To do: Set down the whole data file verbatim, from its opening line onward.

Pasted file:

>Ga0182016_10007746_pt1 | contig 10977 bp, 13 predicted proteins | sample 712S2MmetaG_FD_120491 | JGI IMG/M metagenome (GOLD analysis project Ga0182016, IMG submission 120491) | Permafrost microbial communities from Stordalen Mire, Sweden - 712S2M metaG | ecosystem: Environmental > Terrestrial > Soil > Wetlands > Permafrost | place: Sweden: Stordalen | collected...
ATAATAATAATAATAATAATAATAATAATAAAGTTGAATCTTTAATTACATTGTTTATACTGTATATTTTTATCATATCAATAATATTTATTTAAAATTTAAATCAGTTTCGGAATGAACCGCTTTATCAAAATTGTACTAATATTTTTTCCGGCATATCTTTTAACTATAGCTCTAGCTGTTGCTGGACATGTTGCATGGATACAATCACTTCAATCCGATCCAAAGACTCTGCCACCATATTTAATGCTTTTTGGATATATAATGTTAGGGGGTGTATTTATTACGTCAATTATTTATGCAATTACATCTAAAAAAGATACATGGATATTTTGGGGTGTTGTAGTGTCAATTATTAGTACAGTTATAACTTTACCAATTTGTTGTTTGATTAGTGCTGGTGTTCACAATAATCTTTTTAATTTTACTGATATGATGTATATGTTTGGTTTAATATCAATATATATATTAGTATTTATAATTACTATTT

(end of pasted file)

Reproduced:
>Ga0182016_10007746_pt1 | contig 10977 bp, 13 predicted proteins | sample 712S2MmetaG_FD_120491 | JGI IMG/M metagenome (GOLD analysis project Ga0182016, IMG submission 120491) | Permafrost microbial communities from Stordalen Mire, Sweden - 712S2M metaG | ecosystem: Environmental > Terrestrial > Soil > Wetlands > Permafrost | place: Sweden: Stordalen | collected...
ATAATAATAATAATAATAATAATAATAATAAAGTTGAATCTTTAATTACATTGTTTATACTGTATATTTTTATCATATCAATAATATTTATTTAAAATTTAAATCAGTTTCGGAATGAACCGCTTTATCAAAATTGTACTAATATTTTTTCCGGCATATCTTTTAACTATAGCTCTAGCTGTTGCTGGACATGTTGCATGGATACAATCACTTCAATCCGATCCAAAGACTCTGCCACCATATTTAATGCTTTTTGGATATATAATGTTAGGGGGTGTATTTATTACGTCAATTATTTATGCAATTACATCTAAAAAAGATACATGGATATTTTGGGGTGTTGTAGTGTCAATTATTAGTACAGTTATAACTTTACCAATTTGTTGTTTGATTAGTGCTGGTGTTCACAATAATCTTTTTAATTTTACTGATATGATGTATATGTTTGGTTTAATATCAATATATATATTAGTATTTATAATTACTATTT